Facing up to the fears and emotions that constrict and hold you back, can alter your entire way of being and prevent what may be a minor issue around self-perception from becoming an all consuming negative personal and world view. Cognitive therapy is particularly useful in addressing problems with self-perception and can be employed to help change the way you perceive yourself and how other's perceive you.
It is so very often our own distorted beliefs about how other's see us that creates bigger problems than actually really exist. Cognitive therapy can help to dispel these misinterpretations and replace them with realistic and more helpful thoughts based on fact and not on what we simply want to believe.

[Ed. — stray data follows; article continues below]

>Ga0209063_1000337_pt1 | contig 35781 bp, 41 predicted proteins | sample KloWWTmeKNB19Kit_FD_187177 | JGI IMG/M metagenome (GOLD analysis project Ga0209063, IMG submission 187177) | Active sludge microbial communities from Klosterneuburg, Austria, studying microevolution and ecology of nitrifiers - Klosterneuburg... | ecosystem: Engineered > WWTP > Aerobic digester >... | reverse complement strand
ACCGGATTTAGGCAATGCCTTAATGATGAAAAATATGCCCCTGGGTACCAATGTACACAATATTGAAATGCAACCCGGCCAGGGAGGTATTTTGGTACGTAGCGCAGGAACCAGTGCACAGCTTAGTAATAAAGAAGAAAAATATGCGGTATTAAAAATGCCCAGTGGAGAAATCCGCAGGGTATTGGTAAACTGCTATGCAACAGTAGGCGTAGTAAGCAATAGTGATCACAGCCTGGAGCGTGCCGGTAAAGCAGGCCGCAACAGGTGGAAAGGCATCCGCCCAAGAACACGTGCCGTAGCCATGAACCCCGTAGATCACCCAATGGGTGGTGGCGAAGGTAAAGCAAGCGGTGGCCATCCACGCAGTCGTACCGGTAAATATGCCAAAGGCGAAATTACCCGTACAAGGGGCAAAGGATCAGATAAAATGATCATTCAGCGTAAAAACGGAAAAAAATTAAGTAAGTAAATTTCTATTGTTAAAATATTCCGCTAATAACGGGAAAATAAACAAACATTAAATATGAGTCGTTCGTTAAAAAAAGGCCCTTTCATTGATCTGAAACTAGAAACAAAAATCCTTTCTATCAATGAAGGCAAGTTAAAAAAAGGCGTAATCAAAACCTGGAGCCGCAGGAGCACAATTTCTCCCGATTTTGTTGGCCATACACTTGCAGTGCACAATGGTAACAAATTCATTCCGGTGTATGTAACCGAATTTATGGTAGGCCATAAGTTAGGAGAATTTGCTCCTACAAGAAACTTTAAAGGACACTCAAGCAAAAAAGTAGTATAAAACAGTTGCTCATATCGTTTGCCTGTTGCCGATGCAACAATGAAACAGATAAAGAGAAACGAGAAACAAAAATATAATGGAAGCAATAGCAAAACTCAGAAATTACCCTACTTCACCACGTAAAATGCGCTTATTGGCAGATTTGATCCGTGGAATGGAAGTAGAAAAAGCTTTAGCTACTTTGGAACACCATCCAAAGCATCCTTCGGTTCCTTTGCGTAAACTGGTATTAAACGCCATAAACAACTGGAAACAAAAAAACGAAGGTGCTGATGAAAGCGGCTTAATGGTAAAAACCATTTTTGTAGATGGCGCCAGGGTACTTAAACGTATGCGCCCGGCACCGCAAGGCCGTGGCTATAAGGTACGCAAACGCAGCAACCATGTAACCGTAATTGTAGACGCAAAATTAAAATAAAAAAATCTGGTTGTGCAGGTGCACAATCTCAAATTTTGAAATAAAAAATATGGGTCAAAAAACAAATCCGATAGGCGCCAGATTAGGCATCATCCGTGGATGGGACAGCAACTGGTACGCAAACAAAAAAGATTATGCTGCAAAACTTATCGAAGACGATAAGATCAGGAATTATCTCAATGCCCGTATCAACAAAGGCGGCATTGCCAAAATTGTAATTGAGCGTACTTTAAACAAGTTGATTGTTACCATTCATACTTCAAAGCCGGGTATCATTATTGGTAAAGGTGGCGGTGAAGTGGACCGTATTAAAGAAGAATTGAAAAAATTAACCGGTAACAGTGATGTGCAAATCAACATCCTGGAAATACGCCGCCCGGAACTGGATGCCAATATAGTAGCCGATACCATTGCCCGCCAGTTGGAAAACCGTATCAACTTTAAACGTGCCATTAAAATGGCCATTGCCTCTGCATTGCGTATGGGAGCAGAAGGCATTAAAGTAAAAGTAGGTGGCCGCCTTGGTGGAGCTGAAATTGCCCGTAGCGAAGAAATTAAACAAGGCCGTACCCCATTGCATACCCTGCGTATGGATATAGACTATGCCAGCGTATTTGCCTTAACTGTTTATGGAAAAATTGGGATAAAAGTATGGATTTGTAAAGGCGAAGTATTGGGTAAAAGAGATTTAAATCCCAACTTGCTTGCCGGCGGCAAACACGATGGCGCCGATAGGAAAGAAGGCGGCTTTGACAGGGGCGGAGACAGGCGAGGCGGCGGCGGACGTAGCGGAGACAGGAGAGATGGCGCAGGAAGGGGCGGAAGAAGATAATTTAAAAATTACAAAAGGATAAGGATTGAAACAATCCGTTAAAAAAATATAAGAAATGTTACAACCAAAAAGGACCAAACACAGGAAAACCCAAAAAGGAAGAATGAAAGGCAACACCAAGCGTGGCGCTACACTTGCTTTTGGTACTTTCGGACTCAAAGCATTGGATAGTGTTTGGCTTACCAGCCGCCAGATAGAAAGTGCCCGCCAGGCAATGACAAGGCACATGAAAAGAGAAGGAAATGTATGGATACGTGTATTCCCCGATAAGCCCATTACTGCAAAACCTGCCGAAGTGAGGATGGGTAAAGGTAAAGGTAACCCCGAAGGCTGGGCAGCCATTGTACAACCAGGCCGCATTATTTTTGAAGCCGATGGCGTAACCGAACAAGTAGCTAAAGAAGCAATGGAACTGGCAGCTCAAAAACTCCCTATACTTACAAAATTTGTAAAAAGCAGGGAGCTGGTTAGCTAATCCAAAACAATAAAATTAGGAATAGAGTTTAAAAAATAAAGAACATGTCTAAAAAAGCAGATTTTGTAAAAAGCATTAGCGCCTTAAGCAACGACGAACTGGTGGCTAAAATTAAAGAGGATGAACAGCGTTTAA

Many people find the concept of 'self-harm' or 'cutting' very difficult to understand and it this view which causes many of us who do self-harm, to keep it a secret for fear of being labelled as 'weird' or 'insane'.
The fact is that self-harm in the UK is dramatically on the increase and is most prevelant amongst young people and to ignore its existence is very concerning.
Of course there are varying degrees and ways in which people choose to harm themselves. Many partake in superficial cutting or burning which may leave no permanent scarring whilst others cut much deeper and across a larger surface area. Some people may go as far as to stab themselves or pound their heads against hard surfaces whilst others may pull out their hair or pick their skin.
The term 'self-harm' can be any form of abuse to oneself be it through drug, alcohol or food abuse just to name a few.
So why do people self-harm?